(via The Telegraph)

BBC Film Crew Captures Time-Lapse of Underwater “Icicle of Death”

Here’s an amazing clip from the BBC series Frozen Planet. The film crew used time-lapse photography to capture “brinicle” forming under sea ice. As the beautiful icicle forms, it also becomes deadly — once it touches down, the resulting web of ice kills the slow-moving life on the sea floor. You can read more about the phenomenon here.

Thieves Stealing Camera Lenses from Around Photographers’ Necks

The next time you’re walking around with a DSLR around your neck and a stranger asks you for directions, you might want to keep a hand on your lens. Yesterday BBC’s “The Real Hustle” included a short segment in which they demonstrated how easy it is to steal a lens on the street. The con artists simply detach and pocket the camera lens of an unsuspecting photographer while pretending to ask for directions. Apparently this is a real con that thieves are using these days…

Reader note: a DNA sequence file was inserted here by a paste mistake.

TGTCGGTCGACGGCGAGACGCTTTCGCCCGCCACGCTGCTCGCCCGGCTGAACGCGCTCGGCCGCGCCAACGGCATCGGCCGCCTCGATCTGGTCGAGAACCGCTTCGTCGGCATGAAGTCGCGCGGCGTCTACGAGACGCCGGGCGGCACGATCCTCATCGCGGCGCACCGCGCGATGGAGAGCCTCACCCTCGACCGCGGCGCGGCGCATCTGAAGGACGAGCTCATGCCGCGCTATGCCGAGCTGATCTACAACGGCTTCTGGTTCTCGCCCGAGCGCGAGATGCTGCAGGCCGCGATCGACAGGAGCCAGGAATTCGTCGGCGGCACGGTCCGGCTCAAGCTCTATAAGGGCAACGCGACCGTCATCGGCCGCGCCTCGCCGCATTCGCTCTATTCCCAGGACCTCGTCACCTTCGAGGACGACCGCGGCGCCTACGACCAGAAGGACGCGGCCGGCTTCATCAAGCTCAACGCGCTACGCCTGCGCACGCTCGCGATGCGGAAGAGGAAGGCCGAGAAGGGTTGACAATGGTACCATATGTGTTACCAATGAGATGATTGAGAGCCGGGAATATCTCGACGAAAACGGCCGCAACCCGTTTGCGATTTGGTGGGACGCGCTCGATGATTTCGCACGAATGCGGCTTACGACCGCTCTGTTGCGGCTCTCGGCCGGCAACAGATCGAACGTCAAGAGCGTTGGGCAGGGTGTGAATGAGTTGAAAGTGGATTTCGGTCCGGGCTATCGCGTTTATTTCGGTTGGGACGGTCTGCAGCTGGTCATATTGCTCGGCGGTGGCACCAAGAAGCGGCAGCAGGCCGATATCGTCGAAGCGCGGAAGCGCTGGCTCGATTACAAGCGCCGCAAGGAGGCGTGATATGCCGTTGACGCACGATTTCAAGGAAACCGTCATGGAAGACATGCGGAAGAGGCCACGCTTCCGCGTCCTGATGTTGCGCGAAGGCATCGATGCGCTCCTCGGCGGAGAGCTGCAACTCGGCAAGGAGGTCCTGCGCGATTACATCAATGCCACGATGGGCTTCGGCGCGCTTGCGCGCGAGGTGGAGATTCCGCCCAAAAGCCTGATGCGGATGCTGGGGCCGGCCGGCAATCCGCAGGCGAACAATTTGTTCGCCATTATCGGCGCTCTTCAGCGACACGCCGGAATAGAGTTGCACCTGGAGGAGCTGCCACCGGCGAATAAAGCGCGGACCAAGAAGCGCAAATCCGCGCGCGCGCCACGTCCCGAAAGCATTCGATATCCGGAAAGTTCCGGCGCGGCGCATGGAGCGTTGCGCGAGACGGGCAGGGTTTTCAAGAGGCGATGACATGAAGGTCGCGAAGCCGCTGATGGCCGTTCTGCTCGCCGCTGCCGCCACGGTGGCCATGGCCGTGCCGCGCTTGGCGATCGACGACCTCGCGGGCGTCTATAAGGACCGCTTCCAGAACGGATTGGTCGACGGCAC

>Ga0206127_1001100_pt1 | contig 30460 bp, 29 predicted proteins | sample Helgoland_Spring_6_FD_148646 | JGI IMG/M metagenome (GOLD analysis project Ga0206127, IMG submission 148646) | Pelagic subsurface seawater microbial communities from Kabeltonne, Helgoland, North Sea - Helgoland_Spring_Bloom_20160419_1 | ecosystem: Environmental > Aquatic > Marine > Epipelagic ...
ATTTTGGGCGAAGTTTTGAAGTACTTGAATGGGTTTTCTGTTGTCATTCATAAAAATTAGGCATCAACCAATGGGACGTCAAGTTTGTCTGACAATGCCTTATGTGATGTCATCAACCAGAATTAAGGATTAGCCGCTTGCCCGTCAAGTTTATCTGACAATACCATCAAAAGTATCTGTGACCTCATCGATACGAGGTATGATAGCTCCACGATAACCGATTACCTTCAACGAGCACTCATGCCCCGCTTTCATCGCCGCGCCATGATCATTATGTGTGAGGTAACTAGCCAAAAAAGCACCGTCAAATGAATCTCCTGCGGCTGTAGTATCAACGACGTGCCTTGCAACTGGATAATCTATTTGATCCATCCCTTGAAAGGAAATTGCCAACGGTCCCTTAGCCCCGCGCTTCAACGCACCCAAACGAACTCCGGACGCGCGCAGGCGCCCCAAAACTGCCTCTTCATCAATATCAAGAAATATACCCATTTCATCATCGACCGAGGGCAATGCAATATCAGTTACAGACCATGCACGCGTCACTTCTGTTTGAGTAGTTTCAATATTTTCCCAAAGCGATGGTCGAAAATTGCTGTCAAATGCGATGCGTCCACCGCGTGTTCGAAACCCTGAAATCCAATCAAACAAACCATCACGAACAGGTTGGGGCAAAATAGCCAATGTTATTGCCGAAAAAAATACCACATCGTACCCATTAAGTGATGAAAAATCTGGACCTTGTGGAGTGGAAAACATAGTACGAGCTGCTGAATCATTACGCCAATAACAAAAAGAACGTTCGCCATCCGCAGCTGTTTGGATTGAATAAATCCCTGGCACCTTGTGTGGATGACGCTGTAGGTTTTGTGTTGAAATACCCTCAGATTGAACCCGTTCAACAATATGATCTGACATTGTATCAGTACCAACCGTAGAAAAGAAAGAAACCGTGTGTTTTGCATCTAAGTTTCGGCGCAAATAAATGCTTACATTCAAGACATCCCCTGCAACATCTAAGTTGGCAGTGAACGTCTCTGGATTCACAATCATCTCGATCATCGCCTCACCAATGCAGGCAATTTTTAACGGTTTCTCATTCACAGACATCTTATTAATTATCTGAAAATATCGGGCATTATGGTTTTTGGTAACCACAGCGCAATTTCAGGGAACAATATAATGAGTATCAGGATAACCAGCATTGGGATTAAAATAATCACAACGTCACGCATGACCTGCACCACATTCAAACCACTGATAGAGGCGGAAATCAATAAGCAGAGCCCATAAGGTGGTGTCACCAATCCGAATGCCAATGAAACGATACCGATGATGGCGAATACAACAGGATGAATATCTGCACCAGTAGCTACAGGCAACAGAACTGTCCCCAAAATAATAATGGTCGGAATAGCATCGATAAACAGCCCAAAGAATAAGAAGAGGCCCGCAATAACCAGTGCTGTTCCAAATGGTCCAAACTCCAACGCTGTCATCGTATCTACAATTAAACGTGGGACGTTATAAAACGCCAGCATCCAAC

(via Pixiq)

Do People Always See the Same Things When They Look At Colors?

Update: It looks like the video was taken down by the uploader. Sorry guys.


Color is simply how our brains respond to different wavelengths of light, and wavelengths outside the spectrum of visible light are invisible and colorless to us simply because our eyes can’t detect them. Since colors are created in our brains, what if we all see colors differently from one another? BBC created a fascinating program called “Do You See What I See?” that explores this question, and the findings are pretty startling.